journals and some of which is decades old, showing that cows'
milk is associated, possibly even causally, with a wide variety
of serious human ailments, including various cancers, cardiovascular
diseases, diabetes, and an array of allergy related diseases.
And, this food contains no nutrients that cannot be better obtained
from other far more nutritious and tasty foods. A national dialogue
is desperately needed for there is far too much at stake, especially
concerning the 26 million children in the school lunch program.
Much of this disturbing evidence on the adverse health effects
of dairy, obtained both from human and experimental animal studies,
meets the test of biological plausibility.
Research in our own laboratory at Cornell University, supported
by more than two decades of funding from the National Institutes
of Health, the American Cancer Society and the American Institute
for Cancer Research, has produced findings to support this concern.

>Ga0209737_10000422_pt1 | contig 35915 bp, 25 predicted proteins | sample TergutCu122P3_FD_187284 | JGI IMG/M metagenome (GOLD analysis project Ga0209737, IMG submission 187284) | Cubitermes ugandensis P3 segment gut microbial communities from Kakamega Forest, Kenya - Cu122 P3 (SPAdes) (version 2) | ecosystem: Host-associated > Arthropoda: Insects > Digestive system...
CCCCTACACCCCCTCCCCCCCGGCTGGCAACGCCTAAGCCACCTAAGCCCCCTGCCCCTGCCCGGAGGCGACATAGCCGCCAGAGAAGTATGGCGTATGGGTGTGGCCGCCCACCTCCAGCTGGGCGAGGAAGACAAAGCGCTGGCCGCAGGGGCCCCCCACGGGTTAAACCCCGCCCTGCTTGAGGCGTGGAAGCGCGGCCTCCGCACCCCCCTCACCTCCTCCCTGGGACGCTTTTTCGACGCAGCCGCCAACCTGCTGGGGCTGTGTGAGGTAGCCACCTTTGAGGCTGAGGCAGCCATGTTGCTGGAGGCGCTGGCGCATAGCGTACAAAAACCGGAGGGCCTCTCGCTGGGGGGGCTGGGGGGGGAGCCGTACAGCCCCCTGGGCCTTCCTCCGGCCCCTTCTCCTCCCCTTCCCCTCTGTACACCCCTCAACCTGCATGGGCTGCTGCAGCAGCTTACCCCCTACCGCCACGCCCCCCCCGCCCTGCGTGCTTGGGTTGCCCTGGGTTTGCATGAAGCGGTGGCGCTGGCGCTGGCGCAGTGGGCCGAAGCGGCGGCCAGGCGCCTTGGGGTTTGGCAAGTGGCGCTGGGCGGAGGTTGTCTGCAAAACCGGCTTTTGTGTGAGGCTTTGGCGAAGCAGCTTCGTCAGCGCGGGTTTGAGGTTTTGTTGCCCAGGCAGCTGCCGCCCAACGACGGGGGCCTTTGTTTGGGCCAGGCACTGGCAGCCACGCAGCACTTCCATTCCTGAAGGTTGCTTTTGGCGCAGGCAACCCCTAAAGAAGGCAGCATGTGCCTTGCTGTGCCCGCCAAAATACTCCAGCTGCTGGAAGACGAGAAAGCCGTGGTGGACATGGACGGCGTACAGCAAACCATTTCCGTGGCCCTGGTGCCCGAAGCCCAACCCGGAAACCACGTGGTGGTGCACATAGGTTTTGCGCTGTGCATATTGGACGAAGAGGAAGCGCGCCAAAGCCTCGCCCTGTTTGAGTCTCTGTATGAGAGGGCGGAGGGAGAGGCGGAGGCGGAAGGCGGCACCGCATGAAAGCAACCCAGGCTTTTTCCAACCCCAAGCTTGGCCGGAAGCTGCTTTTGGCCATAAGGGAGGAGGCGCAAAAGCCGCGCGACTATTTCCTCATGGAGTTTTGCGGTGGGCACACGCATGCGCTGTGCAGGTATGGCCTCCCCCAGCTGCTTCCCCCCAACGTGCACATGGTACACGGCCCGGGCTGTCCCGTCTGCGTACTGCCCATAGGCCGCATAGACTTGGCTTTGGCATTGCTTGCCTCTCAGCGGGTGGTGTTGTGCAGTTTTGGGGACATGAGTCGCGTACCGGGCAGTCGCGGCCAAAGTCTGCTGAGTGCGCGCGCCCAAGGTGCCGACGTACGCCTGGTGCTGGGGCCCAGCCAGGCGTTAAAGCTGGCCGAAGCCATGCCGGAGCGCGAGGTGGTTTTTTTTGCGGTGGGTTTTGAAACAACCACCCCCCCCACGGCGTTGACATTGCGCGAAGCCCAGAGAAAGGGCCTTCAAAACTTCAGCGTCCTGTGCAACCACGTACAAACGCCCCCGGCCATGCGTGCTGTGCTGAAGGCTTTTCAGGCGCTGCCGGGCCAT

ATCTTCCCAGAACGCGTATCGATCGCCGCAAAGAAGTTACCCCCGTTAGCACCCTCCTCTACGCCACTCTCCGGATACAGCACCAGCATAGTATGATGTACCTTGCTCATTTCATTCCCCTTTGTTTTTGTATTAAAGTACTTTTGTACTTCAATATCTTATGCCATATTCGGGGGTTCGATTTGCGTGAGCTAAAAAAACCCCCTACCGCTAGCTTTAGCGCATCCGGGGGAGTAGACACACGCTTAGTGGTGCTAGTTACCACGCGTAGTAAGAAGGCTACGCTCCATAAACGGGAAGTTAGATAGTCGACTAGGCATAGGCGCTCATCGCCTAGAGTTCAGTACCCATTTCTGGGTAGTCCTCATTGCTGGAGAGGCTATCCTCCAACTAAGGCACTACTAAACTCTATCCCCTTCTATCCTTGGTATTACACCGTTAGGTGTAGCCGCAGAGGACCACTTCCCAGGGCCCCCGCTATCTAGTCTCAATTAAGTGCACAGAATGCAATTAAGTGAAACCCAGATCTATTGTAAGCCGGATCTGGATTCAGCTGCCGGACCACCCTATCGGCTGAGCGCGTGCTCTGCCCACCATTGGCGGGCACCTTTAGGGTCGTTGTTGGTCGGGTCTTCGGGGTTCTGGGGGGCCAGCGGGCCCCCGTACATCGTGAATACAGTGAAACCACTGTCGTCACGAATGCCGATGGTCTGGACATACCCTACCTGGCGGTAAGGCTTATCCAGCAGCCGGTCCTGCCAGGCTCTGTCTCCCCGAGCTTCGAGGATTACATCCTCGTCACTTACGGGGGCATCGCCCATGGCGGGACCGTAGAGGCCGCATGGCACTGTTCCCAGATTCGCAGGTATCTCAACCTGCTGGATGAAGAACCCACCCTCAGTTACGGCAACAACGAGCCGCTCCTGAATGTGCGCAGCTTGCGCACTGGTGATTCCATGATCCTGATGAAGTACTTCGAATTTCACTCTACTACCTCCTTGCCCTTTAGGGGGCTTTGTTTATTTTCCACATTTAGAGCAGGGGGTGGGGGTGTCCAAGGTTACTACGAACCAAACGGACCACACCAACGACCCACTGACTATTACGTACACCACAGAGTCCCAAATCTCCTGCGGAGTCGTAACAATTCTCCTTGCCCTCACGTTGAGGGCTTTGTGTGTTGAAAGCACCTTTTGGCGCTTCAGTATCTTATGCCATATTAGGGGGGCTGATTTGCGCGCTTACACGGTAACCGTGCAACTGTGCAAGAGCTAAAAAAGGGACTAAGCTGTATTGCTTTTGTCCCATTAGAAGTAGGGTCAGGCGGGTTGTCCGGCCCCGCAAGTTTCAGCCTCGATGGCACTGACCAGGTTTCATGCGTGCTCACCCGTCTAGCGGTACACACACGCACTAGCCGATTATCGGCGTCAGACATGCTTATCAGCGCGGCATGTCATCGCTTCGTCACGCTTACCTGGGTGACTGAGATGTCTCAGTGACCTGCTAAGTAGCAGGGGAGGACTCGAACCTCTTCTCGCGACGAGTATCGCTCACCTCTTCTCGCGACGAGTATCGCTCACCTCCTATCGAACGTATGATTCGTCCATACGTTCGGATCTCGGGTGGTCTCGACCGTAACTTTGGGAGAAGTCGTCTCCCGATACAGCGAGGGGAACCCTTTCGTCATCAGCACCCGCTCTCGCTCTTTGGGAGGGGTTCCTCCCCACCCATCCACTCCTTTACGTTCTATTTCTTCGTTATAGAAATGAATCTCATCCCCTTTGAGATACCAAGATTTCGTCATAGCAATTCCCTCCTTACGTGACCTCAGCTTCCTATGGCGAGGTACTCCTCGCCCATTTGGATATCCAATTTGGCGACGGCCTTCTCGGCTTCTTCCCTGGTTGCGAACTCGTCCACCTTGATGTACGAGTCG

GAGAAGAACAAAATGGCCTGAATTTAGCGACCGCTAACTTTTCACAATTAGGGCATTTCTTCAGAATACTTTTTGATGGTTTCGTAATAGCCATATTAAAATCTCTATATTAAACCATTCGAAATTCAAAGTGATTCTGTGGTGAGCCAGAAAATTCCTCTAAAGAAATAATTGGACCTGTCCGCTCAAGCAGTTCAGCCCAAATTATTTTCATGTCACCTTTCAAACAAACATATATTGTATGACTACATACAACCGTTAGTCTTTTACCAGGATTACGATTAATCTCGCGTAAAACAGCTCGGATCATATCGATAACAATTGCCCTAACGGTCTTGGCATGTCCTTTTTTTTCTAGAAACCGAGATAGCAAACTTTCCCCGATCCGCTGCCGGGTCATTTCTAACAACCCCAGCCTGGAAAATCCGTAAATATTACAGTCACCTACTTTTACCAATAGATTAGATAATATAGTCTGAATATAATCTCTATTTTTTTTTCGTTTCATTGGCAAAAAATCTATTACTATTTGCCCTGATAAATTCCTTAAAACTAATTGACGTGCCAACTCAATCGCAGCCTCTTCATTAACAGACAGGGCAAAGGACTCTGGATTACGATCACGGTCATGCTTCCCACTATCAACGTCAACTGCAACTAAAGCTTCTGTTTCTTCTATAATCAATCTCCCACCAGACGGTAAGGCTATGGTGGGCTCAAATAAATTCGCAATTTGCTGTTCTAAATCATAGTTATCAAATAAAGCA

These extensive findings, published in the top scientific journals,
show that cows' milk protein, for example, rather vigorously promotes
tumor development in experimental animal studies at consumption
levels equivalent to that of human consumption. And, when considering
the remaining nutrient composition of cows' milk, this observation
on protein is made even more disturbing.
The question is not whether we have air tight evidence on these
disturbing observations. Rather, it is now time to begin taking
seriously this disturbing evidence in respect to its consistency,
its comprehensiveness, its plausibility, and its relevance for
human health. Understandably, it is a difficult task to challenge